It's an annual tradition--spending a Saturday night in the emergency room near Christmas as part of our annual fund-raising campaign on behalf of Children's Hospital. My assistant, Lynn Ryzewicz, and I were in the ER on the evening of Dec. 18. We chose a busy night. Lynn's report:

Mamadou, 6, lay on a stretcher in the hallway of the emergency room, awaiting surgery.

He had been diagnosed with appendicitis at a nearby hospital earlier in the evening. He was transferred to Children's because the first hospital thought Children's could provide better care.

But the hallway was the only place the staff could put him. All of the examining rooms in the ER were taken.

Saturday night was not wildly exciting for the Children's ER staff, but it was relentlessly busy. A major reason was the weather.

The night was cold, so the number of asthmatics increased dramatically. Cold air narrows the airways of some asthmatics, causing symptoms in many patients and attacks in some. Most examining rooms were filled by patients who wore oxygen masks.

The boy in Trauma Room 1 had nothing wrong with his breathing, however. His name was Tariq, he was 1 year old, and he had a "foreign body" wedged in his ear, according to his status report on the main ER bulletin board.

That morning, his mother had been cleaning his ears. In the left one, she noticed what she thought was a small pebble. Although Tariq was not crying or complaining, his mother wanted the object removed.

Dr. David Kanter used nasal decongestant to shrink the membranes around the object, allowing him to remove the object with a thin basket-like tool. The basket caught the obstruction and dragged it out.

It turned out to be a kernel of corn.

"A new and different way of eating," Kanter cracked.

Tariq's mother said the last time her son had eaten corn was on Thanksgiving, when the family was visiting relatives in North Carolina.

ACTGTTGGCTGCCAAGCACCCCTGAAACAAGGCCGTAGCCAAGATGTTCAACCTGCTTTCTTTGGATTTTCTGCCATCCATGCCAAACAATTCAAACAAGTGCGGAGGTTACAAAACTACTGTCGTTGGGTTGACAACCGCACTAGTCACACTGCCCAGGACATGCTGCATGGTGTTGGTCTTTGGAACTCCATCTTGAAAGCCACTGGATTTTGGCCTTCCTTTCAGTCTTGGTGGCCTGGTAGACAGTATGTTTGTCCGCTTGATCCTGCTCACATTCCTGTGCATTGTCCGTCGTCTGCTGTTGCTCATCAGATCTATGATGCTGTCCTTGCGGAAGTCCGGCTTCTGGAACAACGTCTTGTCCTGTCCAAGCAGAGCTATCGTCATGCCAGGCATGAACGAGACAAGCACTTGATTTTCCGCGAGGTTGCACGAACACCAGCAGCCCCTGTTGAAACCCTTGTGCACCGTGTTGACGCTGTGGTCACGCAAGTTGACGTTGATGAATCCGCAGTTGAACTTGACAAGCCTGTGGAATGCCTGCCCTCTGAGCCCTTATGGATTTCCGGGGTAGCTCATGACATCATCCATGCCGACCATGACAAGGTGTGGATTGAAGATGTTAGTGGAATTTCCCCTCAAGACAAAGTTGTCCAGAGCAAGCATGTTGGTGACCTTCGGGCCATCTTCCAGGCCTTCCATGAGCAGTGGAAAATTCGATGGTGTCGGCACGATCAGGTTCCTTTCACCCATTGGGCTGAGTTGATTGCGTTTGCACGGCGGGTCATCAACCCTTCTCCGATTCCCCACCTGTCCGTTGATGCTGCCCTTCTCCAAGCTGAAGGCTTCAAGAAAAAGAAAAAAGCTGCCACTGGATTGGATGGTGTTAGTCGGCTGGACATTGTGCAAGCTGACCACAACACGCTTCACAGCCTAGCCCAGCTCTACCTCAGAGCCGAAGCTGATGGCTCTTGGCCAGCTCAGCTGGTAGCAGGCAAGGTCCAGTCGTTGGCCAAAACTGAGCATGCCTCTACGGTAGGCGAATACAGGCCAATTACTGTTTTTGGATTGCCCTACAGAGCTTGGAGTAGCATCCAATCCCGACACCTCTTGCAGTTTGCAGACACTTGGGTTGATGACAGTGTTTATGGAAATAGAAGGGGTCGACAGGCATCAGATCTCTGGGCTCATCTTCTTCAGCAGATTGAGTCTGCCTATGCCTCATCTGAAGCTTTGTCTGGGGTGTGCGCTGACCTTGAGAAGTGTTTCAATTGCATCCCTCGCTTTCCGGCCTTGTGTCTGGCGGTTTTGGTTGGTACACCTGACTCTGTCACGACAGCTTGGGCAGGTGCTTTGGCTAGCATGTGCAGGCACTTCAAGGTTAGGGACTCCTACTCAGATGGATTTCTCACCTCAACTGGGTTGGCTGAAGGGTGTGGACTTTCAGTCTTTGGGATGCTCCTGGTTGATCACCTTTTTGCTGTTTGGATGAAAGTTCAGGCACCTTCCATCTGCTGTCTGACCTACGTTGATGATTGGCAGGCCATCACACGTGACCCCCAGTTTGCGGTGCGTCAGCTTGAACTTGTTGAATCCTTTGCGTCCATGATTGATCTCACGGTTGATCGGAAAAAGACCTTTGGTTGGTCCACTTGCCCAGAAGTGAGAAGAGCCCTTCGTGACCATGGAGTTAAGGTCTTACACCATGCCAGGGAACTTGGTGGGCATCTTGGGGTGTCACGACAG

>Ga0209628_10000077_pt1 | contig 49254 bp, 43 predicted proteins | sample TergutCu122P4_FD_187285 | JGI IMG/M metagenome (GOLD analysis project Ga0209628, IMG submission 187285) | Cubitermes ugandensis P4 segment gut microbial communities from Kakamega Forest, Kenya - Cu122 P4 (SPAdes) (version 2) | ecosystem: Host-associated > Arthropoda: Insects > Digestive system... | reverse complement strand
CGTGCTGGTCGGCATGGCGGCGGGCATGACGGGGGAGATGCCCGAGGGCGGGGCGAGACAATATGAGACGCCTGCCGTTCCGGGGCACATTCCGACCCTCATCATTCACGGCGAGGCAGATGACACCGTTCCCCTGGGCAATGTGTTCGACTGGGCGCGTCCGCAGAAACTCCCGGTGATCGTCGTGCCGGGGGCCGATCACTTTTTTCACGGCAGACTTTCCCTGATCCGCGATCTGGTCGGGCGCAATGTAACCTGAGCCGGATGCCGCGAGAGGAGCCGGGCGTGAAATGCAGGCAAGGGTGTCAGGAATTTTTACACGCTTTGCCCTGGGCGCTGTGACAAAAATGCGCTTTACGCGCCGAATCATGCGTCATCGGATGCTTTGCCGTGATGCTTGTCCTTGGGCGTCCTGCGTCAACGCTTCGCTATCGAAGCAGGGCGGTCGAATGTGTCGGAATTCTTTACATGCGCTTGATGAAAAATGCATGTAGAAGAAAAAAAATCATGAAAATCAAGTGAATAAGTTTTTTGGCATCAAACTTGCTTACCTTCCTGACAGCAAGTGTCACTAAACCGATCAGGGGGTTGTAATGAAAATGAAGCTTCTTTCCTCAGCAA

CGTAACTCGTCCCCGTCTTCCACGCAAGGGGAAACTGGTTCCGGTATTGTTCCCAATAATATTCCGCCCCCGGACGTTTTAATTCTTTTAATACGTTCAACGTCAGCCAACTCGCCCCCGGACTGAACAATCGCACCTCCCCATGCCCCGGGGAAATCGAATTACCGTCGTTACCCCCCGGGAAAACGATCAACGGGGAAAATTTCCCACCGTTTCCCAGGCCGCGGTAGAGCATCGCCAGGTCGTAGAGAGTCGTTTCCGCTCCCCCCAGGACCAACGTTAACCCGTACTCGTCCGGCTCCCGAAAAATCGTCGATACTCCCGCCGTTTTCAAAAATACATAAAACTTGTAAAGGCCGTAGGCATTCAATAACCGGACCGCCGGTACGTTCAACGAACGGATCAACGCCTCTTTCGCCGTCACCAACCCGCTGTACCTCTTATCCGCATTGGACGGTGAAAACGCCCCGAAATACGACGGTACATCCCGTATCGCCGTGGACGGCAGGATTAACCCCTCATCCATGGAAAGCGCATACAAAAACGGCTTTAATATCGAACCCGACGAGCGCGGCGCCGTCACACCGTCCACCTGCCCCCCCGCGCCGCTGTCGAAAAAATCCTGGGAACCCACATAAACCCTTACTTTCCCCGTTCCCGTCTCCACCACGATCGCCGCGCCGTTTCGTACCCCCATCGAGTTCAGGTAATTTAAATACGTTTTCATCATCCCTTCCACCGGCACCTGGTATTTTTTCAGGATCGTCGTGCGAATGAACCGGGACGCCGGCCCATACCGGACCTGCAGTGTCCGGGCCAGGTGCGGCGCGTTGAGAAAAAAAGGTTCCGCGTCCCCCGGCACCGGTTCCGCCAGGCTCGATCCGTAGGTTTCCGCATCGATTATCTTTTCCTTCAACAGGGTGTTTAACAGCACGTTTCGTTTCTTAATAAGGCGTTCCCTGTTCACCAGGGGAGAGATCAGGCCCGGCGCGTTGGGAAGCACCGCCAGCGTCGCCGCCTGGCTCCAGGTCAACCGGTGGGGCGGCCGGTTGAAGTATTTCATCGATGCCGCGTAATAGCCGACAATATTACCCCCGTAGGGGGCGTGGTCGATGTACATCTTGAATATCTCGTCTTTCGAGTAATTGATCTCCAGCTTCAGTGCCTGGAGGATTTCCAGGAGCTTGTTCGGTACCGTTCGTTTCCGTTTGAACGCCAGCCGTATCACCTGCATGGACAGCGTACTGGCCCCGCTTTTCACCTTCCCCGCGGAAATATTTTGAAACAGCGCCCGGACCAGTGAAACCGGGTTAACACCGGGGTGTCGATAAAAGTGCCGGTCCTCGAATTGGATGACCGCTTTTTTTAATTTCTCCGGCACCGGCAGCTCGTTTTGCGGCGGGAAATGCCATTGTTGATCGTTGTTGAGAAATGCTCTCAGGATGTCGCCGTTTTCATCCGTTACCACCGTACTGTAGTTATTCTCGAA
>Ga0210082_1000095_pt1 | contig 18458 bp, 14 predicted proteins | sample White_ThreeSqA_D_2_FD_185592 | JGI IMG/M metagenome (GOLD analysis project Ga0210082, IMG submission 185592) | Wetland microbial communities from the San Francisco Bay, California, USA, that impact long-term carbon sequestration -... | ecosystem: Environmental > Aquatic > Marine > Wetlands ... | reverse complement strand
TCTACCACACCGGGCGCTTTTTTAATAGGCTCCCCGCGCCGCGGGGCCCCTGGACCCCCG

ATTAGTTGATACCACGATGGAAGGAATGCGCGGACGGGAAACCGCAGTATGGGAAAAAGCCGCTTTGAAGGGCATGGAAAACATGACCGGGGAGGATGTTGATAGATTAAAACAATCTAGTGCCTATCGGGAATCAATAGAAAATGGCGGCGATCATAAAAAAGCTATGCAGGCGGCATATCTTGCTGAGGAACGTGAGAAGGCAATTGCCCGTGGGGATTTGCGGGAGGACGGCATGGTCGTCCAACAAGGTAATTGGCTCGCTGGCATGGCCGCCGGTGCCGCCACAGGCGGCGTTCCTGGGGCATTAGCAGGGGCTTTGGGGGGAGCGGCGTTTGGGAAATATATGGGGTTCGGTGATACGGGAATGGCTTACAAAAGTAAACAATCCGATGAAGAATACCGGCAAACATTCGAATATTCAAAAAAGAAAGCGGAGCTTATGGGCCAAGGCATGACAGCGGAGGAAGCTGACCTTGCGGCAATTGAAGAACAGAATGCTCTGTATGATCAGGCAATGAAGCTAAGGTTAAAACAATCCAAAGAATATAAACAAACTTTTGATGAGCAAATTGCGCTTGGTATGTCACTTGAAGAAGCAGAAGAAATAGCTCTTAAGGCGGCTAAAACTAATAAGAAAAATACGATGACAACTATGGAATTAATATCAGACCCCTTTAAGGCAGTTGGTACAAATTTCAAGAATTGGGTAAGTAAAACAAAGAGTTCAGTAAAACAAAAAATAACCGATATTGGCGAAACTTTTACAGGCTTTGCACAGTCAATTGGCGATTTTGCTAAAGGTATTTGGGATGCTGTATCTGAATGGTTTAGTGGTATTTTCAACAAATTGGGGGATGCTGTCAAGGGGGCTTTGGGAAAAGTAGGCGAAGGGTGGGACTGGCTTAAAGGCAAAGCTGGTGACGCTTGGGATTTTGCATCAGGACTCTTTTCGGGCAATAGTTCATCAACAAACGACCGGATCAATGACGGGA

She remembered Tariq's grandmother mentioning that the boy was tugging on his ear during Thanksgiving dinner. But Tariq had given no indication since then that anything was wrong, his mother told the ER staff.

Tariq, who has the size and build of a 3-year-old, cried for only five minutes as Kanter worked on his ear. By the time the kernel of corn was removed, it had been lodged in his ear for more than three weeks.

Kanter said it is common to remove beads, stones and bugs from the ears, eyes and noses of ER patients. But a piece of corn is fairly rare, he said.

"One thing I've learned, [kids] can do anything," Kanter said.

In Examining Room 2, across the hall, the patient was just as silent as Tariq had been. But his case was more serious.

Pierce, 10, was bleeding from the neck and face. He had been bitten eight times by his own dog.

The family's chow chow, an often temperamental breed, escaped from the family home Saturday afternoon. Pierce ran after it. He cornered the dog in a nearby field.

Apparently feeling threatened, the dog attacked Pierce. The attack left deep wounds on Pierce's neck, cheeks, nose and lips.

Pierce came into the emergency room with his parents and his grandmother. The family talked in low voices while explaining the child's condition and questioning doctors.

Joseph Wright, an emergency care physician at Children's for the past nine years, said the staff's first priority was to clean out the lacerations and prepare the boy for plastic surgery. Minor cuts are stitched up in the ER, but these were too deep, Wright said.

Even though Pierce's wounds were serious, Wright said he expected the boy to recover without significant scarring.

By 11:30 p.m., the pace of the ER had begun to relax a bit. Tariq had fallen asleep in his mother's arms and been taken home. Pierce's wounds had been cleaned, and he was awaiting word from a plastic surgeon.

An 11-day-old infant in Room 11 was ready to be admitted--he was suffering from jaundice. A 13-year-old girl, who had been diagnosed as having a bipolar personality, had been sent to an ER conference room to meet with a psychiatrist. A 1-year-old girl named De'shay was going home, having been given medication for her fever.

Mamadou was due for a room any minute.

Our goal by Jan. 21: $650,000.

In hand as of Dec. 20: $173,068.38.


Make a check or money order payable to Children's Hospital and mail it to Bob Levey, The Washington Post, Washington, D.C. 20071.


Call Post-Haste at 202-334-9000 on a touch-tone phone. Then punch in K-I-D-S, or 5437, and follow instructions.